The Post ran a picture of the so-called Isleworth Mona Lisa in today’s paper, a cleverly composed image that shows two hands pulling back golden curtains, with what appears to be the most iconic image in the world in a bare room, mounted on a white panel. The photograph plays into the drama of the Mona Lisa, seeming to reveal theatrically a new version of the Leonardo Da Vinci masterpiece that hangs in the Louvre.
Skepticism is in order. Many scholars doubt the claim that this is an earlier Leonardo work of the same subject, likely Lisa Gherardini. They base those doubts on wide range of concerns, from the fact that it is painted on canvass rather than wood, stylistic issues in details of the portrait, and technical analysis. But the Mona Lisa Foundation, which has been charged by the painting’s owners to look into those concerns, has judged the work at least partially by Leonardo, and likely a painting that has often been thought to have existed by some scholars who have poured over the sometimes conflicting accounts of the artist’s career.
Here are two useful details, taken from the Foundation’s website:
Q: Who owns the painting? Does the foundation own the painting?
A: The painting is owned by an international consortium, which wishes to remain private. It has entrusted the foundation to execute all necessary investigations to assess whether it is in fact Leonardo’s ‘Earlier Mona Lisa’, and to divulge the results of these investigations to the greatest population.
Q. Are you planning to exhibit the painting publicly?
A. Yes, the foundation is planning to commence a series of exhibitions around the world, beginning in Asia in 2013.
The website is careful to say that the foundation is not the owner of the paintings, and the consortium of owners and the foundation are separate entities. But the Asian tour is enough to set off some serious doubts about whether there’s a bit of publicity wrangling going on here.
The idea of a second Mona Lisa has been a popular theory for a long time. Donald Sassoon, in his book “Becoming Mona Lisa: The Making of a Global Icon,” explains the appeal this way:
“The idea that the Mona Lisa may have started life as the portrait of Lisa and ended as someone else’s opens up further possibilities. There is a ‘two Lisas’ hypothesis: Leonard first painted Lisa and handed the portrait over to her husband, and this is the portrait describe by Vasari; but he made a copy, then altered its features, idealising them, and took that with him to France. The first portrait was lost. The second survives and is the one we know and love. There is no real evidence for any of this, but the theory has its charm: perhaps the first portrait was not irretrievably lost, in which case it could be anywhere, perhaps in someone’s attic. When we are not sure of something, anything is possible.”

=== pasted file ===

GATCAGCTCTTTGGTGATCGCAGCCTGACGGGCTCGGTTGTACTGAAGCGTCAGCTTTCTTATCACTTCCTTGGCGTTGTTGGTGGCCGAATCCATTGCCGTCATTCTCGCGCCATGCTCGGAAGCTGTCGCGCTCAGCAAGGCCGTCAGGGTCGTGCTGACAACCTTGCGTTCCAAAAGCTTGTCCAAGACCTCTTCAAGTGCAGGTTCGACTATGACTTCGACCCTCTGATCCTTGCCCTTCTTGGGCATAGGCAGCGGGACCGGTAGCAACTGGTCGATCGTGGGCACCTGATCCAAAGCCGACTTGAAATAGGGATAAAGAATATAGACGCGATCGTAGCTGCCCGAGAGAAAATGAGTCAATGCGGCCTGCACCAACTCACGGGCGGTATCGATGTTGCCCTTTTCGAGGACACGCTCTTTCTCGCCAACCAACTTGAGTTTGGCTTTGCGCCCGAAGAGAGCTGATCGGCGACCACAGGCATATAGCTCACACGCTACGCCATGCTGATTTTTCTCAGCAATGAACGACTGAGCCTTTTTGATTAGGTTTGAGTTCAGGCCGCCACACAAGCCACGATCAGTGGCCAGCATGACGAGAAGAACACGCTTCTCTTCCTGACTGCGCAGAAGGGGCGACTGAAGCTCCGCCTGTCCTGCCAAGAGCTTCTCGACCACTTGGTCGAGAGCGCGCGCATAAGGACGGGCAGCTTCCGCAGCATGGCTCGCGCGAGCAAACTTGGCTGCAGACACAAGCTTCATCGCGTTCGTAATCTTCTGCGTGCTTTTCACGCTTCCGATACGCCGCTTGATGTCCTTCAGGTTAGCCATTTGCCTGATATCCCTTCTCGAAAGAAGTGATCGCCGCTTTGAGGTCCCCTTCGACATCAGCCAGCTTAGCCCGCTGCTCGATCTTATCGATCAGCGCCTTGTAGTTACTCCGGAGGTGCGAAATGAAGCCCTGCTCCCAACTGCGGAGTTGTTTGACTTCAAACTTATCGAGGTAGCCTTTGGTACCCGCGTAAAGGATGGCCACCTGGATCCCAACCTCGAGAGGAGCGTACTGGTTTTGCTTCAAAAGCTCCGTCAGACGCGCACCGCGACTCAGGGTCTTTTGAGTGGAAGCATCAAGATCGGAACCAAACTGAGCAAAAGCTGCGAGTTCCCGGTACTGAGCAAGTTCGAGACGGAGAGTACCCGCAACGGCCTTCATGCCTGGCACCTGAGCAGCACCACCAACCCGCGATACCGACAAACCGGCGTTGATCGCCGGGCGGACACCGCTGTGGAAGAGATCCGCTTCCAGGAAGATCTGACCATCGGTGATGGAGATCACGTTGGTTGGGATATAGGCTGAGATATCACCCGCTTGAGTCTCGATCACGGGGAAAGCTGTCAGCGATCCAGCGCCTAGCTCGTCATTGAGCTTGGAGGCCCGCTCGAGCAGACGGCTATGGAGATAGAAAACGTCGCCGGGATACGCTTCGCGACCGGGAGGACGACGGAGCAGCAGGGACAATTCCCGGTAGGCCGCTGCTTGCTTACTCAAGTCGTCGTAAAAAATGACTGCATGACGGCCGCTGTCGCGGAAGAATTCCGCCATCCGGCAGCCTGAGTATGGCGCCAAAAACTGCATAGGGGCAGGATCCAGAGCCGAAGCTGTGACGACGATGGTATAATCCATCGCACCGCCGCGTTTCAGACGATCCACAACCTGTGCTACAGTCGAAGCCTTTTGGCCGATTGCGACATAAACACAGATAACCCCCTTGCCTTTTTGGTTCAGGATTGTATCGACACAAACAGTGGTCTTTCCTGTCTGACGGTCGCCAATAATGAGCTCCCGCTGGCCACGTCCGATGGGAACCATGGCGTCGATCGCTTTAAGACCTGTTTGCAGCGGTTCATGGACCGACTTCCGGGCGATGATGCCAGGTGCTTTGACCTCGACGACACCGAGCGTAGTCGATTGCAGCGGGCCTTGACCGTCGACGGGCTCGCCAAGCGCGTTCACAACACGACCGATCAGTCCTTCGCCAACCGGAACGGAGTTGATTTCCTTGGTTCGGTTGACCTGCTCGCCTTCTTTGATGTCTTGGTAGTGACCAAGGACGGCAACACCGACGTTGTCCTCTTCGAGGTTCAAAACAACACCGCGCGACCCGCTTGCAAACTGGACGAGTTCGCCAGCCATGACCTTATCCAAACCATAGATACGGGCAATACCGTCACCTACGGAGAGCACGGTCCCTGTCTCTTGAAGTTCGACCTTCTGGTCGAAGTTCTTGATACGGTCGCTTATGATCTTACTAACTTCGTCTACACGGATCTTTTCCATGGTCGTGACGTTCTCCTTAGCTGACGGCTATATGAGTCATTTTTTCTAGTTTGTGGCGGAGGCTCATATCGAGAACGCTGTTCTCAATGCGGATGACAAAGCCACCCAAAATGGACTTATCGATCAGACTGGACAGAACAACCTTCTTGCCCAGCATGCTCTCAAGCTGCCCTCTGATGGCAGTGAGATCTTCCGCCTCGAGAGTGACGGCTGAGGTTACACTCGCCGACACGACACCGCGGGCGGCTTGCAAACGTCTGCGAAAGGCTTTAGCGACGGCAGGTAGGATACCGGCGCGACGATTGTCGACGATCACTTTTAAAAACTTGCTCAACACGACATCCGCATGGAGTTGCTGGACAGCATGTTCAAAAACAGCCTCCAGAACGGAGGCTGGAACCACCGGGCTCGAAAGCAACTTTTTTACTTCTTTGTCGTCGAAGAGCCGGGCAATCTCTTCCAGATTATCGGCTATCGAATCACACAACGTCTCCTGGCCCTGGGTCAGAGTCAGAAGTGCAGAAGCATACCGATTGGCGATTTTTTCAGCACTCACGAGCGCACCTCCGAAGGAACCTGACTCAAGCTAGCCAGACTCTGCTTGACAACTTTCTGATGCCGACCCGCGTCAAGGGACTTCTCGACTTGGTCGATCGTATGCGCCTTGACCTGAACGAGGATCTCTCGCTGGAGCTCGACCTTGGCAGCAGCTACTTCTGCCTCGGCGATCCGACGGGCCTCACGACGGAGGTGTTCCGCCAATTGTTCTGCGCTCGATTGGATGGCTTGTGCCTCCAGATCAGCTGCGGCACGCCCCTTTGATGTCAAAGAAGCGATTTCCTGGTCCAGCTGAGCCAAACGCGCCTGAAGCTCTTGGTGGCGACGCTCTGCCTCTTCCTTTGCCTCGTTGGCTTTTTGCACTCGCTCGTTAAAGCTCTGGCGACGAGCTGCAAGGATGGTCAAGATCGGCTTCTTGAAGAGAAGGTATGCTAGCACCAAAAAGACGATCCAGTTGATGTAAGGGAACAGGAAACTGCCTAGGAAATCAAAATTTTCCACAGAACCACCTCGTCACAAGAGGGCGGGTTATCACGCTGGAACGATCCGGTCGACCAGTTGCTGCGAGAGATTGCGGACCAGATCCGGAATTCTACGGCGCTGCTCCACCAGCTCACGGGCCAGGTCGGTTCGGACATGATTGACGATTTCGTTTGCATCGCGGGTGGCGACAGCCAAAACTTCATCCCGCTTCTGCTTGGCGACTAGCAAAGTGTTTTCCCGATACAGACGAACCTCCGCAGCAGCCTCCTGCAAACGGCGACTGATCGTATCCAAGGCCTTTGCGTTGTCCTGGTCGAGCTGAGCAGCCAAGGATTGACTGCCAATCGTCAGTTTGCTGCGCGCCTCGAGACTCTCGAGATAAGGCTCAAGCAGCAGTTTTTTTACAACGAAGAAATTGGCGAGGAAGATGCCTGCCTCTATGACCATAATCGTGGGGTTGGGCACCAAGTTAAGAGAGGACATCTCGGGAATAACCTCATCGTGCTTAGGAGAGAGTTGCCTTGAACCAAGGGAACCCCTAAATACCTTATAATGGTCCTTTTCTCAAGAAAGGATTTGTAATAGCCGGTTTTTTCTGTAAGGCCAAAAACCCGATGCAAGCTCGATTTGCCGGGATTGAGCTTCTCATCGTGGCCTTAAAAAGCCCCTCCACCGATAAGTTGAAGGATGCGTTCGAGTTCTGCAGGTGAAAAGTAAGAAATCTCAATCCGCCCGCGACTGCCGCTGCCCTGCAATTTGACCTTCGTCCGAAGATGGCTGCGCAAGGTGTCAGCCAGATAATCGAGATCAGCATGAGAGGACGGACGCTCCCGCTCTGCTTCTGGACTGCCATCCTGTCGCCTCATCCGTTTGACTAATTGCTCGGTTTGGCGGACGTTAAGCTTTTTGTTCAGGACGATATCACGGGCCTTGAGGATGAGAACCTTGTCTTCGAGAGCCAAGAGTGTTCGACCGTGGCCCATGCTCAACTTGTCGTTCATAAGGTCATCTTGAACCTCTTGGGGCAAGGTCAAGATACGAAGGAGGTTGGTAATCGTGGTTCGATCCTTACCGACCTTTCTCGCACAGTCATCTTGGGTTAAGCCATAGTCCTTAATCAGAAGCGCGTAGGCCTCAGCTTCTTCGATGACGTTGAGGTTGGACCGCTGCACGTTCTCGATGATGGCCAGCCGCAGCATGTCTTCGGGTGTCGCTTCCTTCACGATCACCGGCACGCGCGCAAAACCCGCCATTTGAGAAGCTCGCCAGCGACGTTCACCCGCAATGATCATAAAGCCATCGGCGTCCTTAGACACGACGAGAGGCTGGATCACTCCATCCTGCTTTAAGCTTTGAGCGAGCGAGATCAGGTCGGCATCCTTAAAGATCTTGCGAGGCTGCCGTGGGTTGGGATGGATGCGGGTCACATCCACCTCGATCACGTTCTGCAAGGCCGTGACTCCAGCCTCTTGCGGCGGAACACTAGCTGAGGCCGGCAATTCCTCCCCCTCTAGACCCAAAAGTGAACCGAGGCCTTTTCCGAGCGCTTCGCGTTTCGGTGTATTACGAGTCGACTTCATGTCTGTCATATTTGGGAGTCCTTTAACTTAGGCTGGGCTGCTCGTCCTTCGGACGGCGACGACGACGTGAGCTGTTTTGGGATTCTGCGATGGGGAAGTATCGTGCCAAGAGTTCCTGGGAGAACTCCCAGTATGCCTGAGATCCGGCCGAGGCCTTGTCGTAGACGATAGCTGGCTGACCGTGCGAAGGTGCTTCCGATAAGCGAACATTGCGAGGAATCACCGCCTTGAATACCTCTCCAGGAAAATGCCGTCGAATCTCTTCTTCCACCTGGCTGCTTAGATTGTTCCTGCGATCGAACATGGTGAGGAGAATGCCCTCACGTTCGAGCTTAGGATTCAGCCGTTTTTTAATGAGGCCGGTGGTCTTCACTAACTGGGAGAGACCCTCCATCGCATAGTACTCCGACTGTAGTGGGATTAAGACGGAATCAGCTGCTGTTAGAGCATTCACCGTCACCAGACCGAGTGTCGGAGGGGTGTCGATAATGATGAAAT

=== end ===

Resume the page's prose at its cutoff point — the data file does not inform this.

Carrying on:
Fantasies about the picture—is it a self-portrait of Leonardo in drag?—are often more fun than the real thing, which very few people have ever really seen (it sits behind so much protective glass, and is so difficult to approach given crowds in the Louvre, that looking at it closely is impossible). Yet in a perverse way, even if the public is being sold a fantasy about a second Mona Lisa, there is something appealing about a new version that might deflate the iconic status of the old one. The Mona Lisa is a victim of its success, the most egregious case of the “winner takes all” phenomenon in the annals of art history. It is a great painting, and an important one in the history of art and the career of Leonardo; but it would function better as a living work of art if it had to work harder for the acclaim it so reflexively receives. Competing with another “Mona Lisa” might force us to actually look at it. If there were ten more Mona Lisas, perhaps the one in the Louvre would be sufficiently devalued in the popular imagination to come out of its enforced hiding-in-plain-sight at the Louvre. Perhaps, like equally great works of Leonardo on view at the Hermitage in St. Petersburg, it could be presented to the public a bit more democratically, out in the open, at eye level, like any other painting. And then we might learn why it is so great.
READ MORE: Double Take: Mona Lisa